Mr. Speaker, on November 8, Slovak Parliamentarian Tomas Galbavy, a member of the ruling Slovak Democratic Coalition, introduced an amendment to the Slovak penal code which would repeal articles that make defamation of certain public officials a crime. My fellow parliamentarian made an important stand at a time when many seem to believe that free speech is an expendable luxury.
As Co-Chairman of the Helsinki Commission, I commend Deputy Galbavy for his efforts to strengthen one of the most important cornerstones of democracy. The criminalization of slander, libel or defamation, as well as laws which purport to protect public officials or bodies from “insult,” is a longstanding concern of Members of the Helsinki Commission. In fact, I have repeatedly raised concern about the use – or, more correctly – abuse of such laws.
Most recently, at Commission hearings in September and October, I expressed concern about the use of such laws in the current crackdown on independent media in Azerbaijan. In November, “insult laws” were again used as an excuse to close an independent paper in Azerbaijan. Frankly, Mr. Speaker, as an elected politician, I get “insulted” every day of the week – and twice on Sunday. It’s part of the job. I am not alone in my views. At OSCE meetings, the United States has repeatedly called for such laws to be repealed. Similarly, the UN Special Rapporteur on Freedom of Opinion and Expression, the OSCE Representative on Freedom of the Media, and the Organization of American States Special Rapporteur on Freedom of Expression issued a joint statement in February 2000 which concluded that “criminal defamation laws should be abolished.” Simply put, Mr. Speaker, Slovakia’s current criminal defamation law – a holdover from a bygone era – is not consistent with the international commitments and obligations it has undertaken as a free and independent state.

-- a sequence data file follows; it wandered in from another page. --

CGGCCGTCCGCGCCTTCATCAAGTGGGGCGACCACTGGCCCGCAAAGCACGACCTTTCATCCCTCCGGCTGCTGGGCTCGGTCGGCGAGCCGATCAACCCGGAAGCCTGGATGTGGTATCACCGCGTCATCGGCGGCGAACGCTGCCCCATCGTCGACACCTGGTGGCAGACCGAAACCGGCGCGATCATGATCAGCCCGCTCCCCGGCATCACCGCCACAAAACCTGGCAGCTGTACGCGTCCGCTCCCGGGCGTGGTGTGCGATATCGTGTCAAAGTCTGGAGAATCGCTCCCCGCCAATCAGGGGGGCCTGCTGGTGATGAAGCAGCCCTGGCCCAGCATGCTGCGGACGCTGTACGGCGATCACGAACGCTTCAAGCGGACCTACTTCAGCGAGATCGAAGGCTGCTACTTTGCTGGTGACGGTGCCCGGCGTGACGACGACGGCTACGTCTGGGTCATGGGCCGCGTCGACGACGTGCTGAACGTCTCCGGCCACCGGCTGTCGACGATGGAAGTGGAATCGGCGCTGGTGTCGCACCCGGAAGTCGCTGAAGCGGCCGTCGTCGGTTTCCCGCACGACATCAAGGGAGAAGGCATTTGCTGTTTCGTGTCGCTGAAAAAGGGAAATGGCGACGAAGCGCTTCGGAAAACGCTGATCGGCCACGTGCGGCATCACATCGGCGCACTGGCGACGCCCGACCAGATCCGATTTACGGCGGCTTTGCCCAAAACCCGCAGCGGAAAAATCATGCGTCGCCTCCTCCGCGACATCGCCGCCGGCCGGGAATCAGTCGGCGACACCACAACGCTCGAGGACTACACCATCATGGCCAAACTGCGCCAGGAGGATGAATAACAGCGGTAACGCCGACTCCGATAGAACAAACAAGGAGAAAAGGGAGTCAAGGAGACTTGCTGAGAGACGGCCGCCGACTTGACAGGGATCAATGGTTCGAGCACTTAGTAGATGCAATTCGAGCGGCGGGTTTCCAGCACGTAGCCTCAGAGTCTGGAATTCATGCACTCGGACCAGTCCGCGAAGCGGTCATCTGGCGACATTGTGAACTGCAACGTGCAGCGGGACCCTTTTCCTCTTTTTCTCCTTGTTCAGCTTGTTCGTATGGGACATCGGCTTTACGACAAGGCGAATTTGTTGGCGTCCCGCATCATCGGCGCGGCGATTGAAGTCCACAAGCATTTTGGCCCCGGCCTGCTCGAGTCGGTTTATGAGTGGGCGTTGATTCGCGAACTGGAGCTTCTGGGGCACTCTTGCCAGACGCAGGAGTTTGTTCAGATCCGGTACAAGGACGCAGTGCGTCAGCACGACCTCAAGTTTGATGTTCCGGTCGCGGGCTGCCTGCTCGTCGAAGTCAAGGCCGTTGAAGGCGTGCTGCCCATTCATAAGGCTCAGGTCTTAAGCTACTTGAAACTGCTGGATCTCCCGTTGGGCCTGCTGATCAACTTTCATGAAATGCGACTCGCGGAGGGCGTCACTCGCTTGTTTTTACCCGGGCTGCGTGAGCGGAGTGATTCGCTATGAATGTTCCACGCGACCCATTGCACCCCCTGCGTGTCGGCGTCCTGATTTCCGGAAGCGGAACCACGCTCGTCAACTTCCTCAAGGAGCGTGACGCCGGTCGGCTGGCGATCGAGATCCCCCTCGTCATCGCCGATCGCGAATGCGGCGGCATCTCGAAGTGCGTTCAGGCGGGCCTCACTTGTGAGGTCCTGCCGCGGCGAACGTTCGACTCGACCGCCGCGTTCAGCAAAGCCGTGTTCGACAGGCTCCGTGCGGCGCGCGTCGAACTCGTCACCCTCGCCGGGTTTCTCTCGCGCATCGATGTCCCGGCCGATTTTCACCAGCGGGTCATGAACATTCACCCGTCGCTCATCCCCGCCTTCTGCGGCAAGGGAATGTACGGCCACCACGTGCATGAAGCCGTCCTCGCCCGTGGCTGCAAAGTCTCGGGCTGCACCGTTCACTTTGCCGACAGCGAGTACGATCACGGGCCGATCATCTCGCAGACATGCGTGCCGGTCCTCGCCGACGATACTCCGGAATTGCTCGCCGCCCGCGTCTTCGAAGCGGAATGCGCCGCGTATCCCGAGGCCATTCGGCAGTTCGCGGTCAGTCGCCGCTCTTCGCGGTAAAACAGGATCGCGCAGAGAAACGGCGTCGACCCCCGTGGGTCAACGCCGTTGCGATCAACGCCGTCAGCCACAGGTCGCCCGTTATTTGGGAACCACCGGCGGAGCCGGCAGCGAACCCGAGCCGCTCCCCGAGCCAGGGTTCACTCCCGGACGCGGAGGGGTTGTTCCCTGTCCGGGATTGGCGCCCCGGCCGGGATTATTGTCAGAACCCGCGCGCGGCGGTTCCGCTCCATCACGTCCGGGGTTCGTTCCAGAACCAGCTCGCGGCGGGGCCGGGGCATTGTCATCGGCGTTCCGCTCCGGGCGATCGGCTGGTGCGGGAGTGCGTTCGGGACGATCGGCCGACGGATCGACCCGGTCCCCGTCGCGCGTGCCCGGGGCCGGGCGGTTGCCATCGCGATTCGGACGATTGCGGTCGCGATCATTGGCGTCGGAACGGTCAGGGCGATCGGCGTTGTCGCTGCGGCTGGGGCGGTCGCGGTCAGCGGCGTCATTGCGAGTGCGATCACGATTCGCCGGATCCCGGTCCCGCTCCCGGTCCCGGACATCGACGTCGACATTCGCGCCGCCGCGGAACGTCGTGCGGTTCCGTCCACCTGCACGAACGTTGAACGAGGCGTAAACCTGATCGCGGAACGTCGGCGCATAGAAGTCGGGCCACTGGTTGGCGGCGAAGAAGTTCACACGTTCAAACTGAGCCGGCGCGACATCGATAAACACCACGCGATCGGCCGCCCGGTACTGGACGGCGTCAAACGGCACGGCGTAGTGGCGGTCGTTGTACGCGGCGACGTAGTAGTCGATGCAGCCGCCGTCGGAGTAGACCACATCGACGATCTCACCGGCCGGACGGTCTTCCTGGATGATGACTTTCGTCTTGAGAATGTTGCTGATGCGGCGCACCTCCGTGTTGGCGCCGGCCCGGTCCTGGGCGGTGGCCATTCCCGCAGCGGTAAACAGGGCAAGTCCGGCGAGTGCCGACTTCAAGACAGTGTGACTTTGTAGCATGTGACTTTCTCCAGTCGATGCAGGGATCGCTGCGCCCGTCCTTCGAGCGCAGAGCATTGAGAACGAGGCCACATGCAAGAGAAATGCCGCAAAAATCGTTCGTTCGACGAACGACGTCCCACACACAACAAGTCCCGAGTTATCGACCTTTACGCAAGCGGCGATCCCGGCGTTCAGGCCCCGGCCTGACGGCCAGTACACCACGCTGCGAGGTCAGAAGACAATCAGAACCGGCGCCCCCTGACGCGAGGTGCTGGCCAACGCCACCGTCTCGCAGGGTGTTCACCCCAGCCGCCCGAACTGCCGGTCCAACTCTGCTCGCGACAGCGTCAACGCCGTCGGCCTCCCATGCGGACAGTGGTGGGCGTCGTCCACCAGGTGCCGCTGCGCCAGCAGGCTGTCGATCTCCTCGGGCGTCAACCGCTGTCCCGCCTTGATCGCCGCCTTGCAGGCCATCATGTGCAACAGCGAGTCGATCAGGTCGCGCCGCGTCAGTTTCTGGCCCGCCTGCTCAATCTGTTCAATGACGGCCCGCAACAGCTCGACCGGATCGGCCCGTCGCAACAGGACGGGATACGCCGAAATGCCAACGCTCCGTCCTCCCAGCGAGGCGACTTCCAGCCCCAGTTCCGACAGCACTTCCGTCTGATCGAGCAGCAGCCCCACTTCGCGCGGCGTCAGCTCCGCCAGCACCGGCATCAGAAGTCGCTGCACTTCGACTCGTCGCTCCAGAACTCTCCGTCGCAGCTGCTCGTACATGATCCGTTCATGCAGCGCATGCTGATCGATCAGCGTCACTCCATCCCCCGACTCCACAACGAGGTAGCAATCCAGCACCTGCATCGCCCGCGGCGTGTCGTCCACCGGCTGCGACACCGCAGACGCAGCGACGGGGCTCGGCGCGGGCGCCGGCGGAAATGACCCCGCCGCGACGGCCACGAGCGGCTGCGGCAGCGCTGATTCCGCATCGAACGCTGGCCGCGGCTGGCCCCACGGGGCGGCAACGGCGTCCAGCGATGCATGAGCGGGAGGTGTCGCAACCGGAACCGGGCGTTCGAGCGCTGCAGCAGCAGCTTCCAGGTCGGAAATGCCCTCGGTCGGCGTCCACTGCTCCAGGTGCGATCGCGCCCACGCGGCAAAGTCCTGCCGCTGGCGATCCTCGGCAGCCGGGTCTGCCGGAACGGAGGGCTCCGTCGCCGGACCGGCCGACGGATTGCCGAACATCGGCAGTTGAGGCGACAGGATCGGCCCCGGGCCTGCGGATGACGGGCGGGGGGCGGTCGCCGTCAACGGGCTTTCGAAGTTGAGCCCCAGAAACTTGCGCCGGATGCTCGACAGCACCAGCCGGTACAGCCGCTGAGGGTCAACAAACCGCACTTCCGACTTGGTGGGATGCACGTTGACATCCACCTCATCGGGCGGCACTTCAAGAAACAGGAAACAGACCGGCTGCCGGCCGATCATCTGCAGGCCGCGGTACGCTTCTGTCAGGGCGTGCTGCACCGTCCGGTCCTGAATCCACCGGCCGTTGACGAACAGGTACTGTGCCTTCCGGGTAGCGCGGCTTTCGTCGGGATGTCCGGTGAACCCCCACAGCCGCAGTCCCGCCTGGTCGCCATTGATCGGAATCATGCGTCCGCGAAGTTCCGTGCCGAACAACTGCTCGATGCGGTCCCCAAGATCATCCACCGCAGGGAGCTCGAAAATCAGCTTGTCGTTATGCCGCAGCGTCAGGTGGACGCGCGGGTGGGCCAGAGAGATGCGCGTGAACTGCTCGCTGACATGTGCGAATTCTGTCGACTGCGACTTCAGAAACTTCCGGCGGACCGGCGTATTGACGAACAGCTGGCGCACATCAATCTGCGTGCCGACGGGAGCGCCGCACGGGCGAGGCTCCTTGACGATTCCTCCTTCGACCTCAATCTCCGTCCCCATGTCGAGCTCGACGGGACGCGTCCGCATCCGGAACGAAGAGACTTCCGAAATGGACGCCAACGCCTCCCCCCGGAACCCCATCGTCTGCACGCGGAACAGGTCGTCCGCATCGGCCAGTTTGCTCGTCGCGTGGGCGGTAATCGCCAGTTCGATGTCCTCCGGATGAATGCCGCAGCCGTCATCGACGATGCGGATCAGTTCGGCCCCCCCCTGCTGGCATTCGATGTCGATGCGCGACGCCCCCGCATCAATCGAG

I am particularly concerned that journalist Alex Kratky has been charged with a criminal offense for criticizing a speech delivered by Slovak President Schuster. If found guilty, Kratky faces two years in prison for his opinions. Unfortunately, the Galbavy amendment was defeated by the narrowest of margins, failing by just one vote. Although Deputy Speaker Pavol Hrusovksy voted in favor of the amendment, most of the other parliamentary leaders either abstained or did not participate in the vote. The Slovak Parliament came so close to doing the right thing, so close to demonstrating the kind of regional leadership so desperately needed, but stopped short by one vote.
I know the Slovak Parliament has a great deal of work before it now, and I particularly appreciate the work of the Parliament and the Government in supporting the war on terrorism and their efforts to ensure that U.N. Security Council Resolution 1373 is fully implemented. At the same time, I believe that there are still opportunities for Slovakia to act on the important human rights issue of criminal defamation. First, the Constitutional Court could declare the provisions of Articles 102, 103 and 206 unconstitutional – especially bearing in mind, as Deputy Minister Lubomir Fogas has noted, Slovakia’s Constitution gives priority to Slovakia’s international human rights obligations. I hope, however, that Slovakia’s elected leaders will not wait for the court to act, since that can take a long time. Instead the initiative could be reconsidered and, with a few more Deputies voting to repeal defamation and libel from the criminal code, Slovakia would set an example for other countries to emulate.